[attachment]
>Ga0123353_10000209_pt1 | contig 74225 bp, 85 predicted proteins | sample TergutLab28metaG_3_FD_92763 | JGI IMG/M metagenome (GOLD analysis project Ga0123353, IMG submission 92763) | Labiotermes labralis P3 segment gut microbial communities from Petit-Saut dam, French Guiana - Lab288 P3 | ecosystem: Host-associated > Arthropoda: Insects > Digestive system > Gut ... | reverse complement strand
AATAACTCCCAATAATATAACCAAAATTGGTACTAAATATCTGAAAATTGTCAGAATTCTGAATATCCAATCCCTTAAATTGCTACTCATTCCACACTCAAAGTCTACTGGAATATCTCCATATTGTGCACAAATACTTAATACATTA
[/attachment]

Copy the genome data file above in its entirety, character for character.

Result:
>Ga0123353_10000209_pt1 | contig 74225 bp, 85 predicted proteins | sample TergutLab28metaG_3_FD_92763 | JGI IMG/M metagenome (GOLD analysis project Ga0123353, IMG submission 92763) | Labiotermes labralis P3 segment gut microbial communities from Petit-Saut dam, French Guiana - Lab288 P3 | ecosystem: Host-associated > Arthropoda: Insects > Digestive system > Gut ... | reverse complement strand
AATAACTCCCAATAATATAACCAAAATTGGTACTAAATATCTGAAAATTGTCAGAATTCTGAATATCCAATCCCTTAAATTGCTACTCATTCCACACTCAAAGTCTACTGGAATATCTCCATATTGTGCACAAATACTTAATACATTA